eFC Briefing: Lehman Shakeup Continues

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Lehman Brothers ousted its international banking and global fixed-income division chiefs, and announced a $3.9 billion quarterly loss and another mass layoff. Merrill Lynch, RBS Greenwich Capital and Wachovia joined the lengthening list of institutions hiring recent Bear Stearns alumni for senior roles. JPMorgan ceased dealing in municipal interest-rate swaps.

Lehman Brothers replaced the heads of its international and fixed-income businesses, as the firm struggles to raise capital and announced Wednesday a $3.9 billion third-quarter loss and its fourth mass layoff of 2008. Lehman named Riccardo Banchetti and Christian Meissner as co-chief executives of Europe and the Middle East. Banchetti was the bank's chief executive in Italy and Meissner was head of investment banking in Europe and the Middle East. They replace Jeremy M. Isaacs, who served as chief executive for Europe, the Middle East and Asia-Pacific since 2000. Isaacs is giving up his executive responsibilities and will retire from the firm at year-end. Benoit Savoret, chief operating officer of Europe and the Middle East since May 2007, also is leaving the bank.

Lehman also named Eric Felder and Hyung Soon Lee as global co-heads of fixed income. They replace Andrew Morton, who is leaving Lehman just six months after being named head of fixed income. Felder was head of global credit products and municipal finance. Lee was head of capital markets, Asia-Pacific.

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JPMorgan is exiting the municipal swaps business and closing nine of 19 regional offices devoted to tax-exempt capital markets, according to media reports. The office consolidation "will affect about 15 people, most of whom will be given the option to relocate," according to Reuters. The decision to stop selling interest-rate swaps to state and local governments stems from mounting legal and regulatory fire over undisclosed fees and allegedly misleading advice to municipalities in connection with several swap deals that the bank put together. Other banks are under scrutiny for their roles as well.

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Merrill Lynch hired mortgage securities executives from JPMorgan and Citigroup to lead securitization and trading operations. Michael Nierenberg joins Merrill as global head of mortgages and securitized products. He headed global securitized products at JPMorgan since the acquisition of Bear Stearns, where he'd led various fixed-income trading desks since the mid-1990s. James De Mare, who was Citigroup's global head of mortgage trading, will assume a similar role at Merrill and will report to Nierenberg.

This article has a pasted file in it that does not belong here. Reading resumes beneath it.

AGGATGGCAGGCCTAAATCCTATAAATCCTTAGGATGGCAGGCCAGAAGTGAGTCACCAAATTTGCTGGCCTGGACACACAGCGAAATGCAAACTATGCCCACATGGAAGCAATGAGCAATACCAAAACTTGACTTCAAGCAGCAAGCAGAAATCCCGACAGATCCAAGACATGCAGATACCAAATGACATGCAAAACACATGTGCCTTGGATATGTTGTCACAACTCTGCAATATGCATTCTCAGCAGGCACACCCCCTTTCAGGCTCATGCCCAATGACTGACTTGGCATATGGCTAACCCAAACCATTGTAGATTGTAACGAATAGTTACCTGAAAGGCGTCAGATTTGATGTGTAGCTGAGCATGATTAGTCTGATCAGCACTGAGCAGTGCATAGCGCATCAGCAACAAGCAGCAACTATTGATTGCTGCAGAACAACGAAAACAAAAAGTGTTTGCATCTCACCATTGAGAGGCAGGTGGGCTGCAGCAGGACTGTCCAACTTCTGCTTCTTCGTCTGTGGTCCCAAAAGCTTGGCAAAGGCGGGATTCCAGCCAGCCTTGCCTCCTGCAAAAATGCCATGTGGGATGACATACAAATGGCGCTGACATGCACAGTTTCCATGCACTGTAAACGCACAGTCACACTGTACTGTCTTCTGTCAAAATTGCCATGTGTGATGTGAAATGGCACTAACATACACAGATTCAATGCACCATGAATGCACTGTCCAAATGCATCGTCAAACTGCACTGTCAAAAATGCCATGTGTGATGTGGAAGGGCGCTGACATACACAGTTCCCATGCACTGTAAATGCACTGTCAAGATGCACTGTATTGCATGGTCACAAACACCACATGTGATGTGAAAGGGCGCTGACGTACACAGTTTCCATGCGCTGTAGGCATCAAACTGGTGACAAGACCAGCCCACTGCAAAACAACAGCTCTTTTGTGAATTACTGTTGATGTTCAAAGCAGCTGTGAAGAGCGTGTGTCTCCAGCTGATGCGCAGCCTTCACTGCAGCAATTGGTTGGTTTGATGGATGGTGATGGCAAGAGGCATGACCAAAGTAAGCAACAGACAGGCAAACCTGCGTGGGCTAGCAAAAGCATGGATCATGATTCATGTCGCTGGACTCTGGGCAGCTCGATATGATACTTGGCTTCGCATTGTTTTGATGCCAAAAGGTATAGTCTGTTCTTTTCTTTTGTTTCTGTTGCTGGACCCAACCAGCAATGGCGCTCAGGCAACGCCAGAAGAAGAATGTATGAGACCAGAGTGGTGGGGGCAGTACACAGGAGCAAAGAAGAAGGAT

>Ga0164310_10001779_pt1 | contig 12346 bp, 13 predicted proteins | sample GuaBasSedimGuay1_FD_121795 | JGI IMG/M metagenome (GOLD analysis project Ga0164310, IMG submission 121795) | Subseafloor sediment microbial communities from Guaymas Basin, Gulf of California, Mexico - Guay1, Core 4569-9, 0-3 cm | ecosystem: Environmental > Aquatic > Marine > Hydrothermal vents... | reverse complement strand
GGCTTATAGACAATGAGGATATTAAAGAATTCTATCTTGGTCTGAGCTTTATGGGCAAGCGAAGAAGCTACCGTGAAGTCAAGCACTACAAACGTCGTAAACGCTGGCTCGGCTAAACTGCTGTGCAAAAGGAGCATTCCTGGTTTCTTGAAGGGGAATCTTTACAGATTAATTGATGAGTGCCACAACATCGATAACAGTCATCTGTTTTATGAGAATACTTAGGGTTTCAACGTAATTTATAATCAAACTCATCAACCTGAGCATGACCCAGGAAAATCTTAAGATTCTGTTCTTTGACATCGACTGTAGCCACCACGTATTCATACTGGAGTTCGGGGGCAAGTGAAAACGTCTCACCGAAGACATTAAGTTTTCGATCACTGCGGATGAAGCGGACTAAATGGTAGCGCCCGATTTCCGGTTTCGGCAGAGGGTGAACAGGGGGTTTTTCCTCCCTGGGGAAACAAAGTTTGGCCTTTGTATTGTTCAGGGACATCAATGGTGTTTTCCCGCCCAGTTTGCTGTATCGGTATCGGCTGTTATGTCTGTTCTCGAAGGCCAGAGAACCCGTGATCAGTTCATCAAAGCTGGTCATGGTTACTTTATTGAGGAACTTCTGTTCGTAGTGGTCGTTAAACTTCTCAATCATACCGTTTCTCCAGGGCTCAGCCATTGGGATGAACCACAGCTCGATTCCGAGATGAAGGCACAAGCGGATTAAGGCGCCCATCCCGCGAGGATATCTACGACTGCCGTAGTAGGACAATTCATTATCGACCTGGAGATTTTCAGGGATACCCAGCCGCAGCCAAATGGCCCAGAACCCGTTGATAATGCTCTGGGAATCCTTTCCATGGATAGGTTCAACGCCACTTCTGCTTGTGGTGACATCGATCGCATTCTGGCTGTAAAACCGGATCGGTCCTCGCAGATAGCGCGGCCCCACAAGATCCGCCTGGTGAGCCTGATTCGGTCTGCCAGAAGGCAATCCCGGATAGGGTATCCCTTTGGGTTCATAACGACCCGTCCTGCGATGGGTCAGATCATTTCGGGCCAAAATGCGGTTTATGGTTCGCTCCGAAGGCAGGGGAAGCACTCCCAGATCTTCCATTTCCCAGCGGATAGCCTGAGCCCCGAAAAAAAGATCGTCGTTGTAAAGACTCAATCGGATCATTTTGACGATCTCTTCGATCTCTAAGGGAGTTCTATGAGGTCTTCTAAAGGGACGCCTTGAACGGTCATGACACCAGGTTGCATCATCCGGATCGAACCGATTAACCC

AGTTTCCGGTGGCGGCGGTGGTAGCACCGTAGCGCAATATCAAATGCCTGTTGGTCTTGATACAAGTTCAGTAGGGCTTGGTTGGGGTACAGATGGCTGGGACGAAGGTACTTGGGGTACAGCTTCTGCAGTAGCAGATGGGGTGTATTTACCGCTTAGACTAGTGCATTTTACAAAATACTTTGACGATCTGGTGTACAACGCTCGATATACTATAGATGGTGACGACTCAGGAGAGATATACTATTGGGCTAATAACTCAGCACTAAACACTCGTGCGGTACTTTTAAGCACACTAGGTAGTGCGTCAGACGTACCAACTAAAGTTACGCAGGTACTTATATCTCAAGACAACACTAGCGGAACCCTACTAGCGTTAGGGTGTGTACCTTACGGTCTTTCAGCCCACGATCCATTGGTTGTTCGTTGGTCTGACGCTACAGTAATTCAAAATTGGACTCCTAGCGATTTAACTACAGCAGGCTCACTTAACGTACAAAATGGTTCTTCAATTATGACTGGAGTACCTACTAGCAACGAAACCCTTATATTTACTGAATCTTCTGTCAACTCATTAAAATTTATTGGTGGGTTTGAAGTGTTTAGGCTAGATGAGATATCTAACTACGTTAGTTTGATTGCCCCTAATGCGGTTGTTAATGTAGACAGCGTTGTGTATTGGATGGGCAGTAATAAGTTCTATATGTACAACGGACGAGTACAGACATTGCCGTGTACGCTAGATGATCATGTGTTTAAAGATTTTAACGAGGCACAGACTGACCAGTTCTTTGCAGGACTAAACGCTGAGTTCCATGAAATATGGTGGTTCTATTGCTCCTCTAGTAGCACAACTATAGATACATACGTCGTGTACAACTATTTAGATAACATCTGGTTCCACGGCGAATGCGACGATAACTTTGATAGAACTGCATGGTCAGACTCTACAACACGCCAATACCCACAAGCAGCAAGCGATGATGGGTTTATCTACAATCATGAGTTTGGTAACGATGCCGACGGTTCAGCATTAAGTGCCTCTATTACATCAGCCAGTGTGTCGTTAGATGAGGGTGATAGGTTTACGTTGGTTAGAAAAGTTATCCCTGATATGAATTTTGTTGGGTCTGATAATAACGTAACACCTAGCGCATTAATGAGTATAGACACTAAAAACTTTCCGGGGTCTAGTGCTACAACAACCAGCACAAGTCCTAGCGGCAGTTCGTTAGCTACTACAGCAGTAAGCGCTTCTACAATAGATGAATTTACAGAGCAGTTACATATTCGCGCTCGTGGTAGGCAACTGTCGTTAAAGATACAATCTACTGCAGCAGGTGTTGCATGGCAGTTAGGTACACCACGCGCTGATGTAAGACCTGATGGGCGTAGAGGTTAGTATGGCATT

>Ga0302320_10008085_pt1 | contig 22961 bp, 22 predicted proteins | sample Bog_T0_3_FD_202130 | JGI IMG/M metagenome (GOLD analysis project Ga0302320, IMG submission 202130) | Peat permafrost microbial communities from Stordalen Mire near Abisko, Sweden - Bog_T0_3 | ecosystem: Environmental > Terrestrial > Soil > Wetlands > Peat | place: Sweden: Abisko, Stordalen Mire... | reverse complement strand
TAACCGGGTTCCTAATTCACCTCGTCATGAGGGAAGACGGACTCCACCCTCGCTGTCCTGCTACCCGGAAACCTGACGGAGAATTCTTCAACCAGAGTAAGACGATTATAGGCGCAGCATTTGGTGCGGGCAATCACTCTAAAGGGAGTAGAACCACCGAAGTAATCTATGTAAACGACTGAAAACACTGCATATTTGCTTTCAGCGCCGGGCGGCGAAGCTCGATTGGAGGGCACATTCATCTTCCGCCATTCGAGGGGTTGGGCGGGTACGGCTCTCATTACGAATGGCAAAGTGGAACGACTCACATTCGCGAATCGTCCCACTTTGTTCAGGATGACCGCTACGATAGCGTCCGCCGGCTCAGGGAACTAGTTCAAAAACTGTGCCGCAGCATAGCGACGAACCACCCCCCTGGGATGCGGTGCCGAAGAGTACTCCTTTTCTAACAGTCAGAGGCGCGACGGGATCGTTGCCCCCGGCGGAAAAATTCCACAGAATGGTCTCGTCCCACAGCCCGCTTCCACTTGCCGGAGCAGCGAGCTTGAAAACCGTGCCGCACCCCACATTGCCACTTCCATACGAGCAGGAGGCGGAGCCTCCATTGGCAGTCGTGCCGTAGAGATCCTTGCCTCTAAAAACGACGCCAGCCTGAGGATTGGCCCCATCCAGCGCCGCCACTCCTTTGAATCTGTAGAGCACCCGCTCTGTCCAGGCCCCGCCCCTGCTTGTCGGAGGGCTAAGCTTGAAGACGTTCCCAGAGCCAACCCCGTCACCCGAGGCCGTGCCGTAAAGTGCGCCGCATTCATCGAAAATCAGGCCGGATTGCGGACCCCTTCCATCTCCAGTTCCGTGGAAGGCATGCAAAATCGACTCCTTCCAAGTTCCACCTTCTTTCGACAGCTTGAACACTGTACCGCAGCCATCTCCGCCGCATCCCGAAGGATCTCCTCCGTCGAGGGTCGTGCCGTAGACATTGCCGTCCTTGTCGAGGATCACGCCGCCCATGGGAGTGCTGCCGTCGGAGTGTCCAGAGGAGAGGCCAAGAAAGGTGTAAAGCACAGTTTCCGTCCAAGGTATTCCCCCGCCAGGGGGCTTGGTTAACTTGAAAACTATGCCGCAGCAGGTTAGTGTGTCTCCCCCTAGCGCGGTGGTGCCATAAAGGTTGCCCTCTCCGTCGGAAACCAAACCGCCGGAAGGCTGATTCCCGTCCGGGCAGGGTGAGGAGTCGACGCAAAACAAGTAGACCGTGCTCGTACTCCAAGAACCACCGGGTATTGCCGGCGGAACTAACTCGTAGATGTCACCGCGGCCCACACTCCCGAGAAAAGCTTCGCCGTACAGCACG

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RBS Greenwich Capital said it hired 16 mortgage-backed securities traders and sales people, all but one of whom came from Bear Stearns. The highest-ranking among them, Scott Eichel, was named co-head of asset-backed and mortgage trading, alongside of RBS veteran David Cannon. Eichel had co-led mortgage-backed and asset-backed bond trading at Bear Stearns when it was acquired by JPMorgan Chase in June. Six other ex-Bear Stearns mortgage and derivatives traders and eight Bear Stearns MBS salespeople joined RBS. Another trader, John Suh, was hired from Bank of America Securities.

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Wachovia Securities said it hired former Bear Stearns fixed-income co-head Craig Overlander as its global head of fixed income. Starting Sept. 15, he'll be based jointly in Charlotte and New York. The latest in a long list of senior-level Bear Stearns alumni landing prominent roles at other financial institutions, Overlander spent 26 years at Bear, most recently as as managing director and co-head of fixed income. He was closely involved in managing the transition during the firm's acquisition by J.P. Morgan.

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Blackstone Group launched a technology-sector mergers and acquisitions advisory operation in Silicon Valley, led by former Citigroup investment banker Ivan Brockman. Blackstone said Brockman joined as a senior managing director and will open a new office in Menlo Park, California. He was co-head of Citi's West Coast technology investment banking, and led Citi's global investment banking efforts in the enterprise systems and software industries.

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